Last week the cold case of the 1979 abduction (and presumed murder) of 6-year-old Manhattan boy Etan Patz was revived when a man named Pedro Hernandez confessed to abducting the boy on his way to school.

Police never found Patz’s body, nor caught his killer. As they do after most high-profile disappearances, psychics came out of the woodwork to offer the Patz family and police information about the boy’s abduction — but all of it was wrong. Police had no leads, and the case remained open while the family prayed that one day the case would be solved.

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But not everyone was completely surprised by the confession. In fact Hernandez had apparently given it several times before, including to a prayer group at a Catholic church a few years after Patz’s disappearance.

According to The New York Times, Hernandez “told the prayer group he had strangled a boy and left the body in a Dumpster, according to Norma Hernandez, his sister, and Tomas Rivera, a leader of the group who said he was present. Mr. Rivera, speaking Sunday at his home in Blackwood, N.J., said it was not his place to call the police ‘because he did not confess to me’ one on one. ‘He confessed to the group,’ Mr. Rivera said.”

Why wouldn’t a group of as many as 50 people — much less a Catholic prayer group — who’d just heard one of their members confess to murdering a child report the crime to police?

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Chalk it up to human nature and a phenomenon psychologists and sociologists call “diffusion of responsibility.” It’s when the responsibility for a task or action is spread out among many different people, so that no one person feels that they have a personal obligation to carry it out.

Everyone hears the confession, so everyone has equal responsibility to report it — so no one reports it.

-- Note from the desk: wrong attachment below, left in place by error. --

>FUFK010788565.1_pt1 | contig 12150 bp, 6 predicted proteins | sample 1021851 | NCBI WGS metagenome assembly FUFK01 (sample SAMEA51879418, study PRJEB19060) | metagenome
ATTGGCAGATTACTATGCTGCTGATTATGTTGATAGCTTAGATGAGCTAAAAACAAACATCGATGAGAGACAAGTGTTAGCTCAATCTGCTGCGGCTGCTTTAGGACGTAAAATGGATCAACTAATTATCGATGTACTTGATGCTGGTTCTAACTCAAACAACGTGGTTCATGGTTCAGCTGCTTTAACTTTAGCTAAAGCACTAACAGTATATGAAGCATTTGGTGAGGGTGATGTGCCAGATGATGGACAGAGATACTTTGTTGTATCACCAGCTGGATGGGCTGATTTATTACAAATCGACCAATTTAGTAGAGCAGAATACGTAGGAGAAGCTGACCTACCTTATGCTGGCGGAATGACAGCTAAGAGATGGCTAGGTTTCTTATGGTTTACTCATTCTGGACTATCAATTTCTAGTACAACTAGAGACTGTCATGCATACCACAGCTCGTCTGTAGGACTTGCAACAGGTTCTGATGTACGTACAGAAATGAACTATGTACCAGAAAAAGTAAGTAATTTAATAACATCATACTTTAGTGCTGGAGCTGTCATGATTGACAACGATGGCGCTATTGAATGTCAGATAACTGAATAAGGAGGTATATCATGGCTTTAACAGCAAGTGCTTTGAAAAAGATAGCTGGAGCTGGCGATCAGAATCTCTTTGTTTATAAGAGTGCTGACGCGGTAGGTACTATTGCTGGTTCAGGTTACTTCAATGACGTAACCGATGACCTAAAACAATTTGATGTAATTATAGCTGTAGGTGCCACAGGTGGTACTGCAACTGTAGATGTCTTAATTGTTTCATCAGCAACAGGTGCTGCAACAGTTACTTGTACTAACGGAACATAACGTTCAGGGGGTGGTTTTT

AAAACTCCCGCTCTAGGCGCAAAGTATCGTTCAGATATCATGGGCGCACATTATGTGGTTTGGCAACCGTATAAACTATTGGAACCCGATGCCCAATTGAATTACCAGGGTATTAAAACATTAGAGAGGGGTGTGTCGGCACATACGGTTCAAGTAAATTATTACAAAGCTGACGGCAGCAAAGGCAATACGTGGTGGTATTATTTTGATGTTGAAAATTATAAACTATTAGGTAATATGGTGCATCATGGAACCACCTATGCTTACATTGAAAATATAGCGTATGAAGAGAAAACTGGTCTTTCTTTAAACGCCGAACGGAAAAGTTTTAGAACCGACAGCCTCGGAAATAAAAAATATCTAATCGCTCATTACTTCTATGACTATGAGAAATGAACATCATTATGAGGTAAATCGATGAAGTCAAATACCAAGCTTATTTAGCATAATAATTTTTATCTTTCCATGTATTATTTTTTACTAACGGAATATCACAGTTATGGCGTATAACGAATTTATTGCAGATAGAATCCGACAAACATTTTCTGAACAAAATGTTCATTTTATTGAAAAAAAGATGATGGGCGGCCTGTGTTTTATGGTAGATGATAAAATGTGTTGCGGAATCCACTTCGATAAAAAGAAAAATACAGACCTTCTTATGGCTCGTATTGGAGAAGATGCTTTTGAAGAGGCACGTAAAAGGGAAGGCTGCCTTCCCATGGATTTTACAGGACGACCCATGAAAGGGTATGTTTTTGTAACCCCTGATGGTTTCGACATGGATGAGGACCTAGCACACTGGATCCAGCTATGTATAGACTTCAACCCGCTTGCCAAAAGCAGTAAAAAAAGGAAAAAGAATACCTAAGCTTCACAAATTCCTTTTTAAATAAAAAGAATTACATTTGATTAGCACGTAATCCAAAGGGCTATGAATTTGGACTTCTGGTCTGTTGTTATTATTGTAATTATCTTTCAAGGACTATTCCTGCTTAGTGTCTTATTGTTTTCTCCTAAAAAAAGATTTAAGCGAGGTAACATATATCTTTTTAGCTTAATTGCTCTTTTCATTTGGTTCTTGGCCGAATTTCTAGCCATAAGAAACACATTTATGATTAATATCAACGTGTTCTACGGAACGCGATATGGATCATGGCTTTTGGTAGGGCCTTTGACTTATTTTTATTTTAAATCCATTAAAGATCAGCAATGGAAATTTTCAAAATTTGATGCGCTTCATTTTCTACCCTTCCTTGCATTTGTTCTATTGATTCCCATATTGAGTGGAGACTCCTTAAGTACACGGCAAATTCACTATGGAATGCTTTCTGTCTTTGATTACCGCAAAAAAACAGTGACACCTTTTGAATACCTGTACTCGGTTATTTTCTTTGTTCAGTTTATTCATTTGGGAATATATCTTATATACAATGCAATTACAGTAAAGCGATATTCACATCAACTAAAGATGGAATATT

In fact Hernandez’s confession (whether true or not — some people do falsely confess to crimes they did not commit) was an open secret among his friends and family. It now seems likely that dozens of people heard him talk about killing the boy over the past decades. It’s possible that they thought he was joking about it, or reporting a psychotic episode or delusion he’d had. It’s also possible that the confession wasn’t specific enough to alert anyone if he didn’t mention the name or age of his victim (though one would think that would hardly be an excuse).

There are some real-life lessons to take from this; for example if you or someone else is having a medical emergency such as a heart attack on a busy street, do not simply call out to the crowd, “Someone call an ambulance.” Instead, single out one specific person nearby and point to him or her directly and say, “You, call an ambulance!” or “You, help me stop the bleeding.”

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Research shows that this is far more effective and is much more likely to result in immediate and decisive action. It’s not that people are indifferent, cruel or lazy; it’s that without a specific, clear, immediate request, people are much more likely to assume someone else will take care of it. Parents can also use this phenomenon to their advantage, by for example assigning specific responsibility to one child instead of telling a group of kids, “I want this mess cleaned up by the time I get back.”

Interestingly, Hernandez’s sister Norma claims that she did in fact tell New Jersey police that her brother told her he killed a child 25 years ago, but nothing was ever done. Her claim has not been confirmed, but assuming it’s true, what would make his own sister turn him in when dozens of strangers didn’t? For one thing, he told her in person and in private.

Image: On April 19, 2012, New York City police officers watch over a crime scene where investigators searched for evidence of Etan Patz, who has been missing for 33 years in New York City. Credit: Justin Sullivan/Getty Images.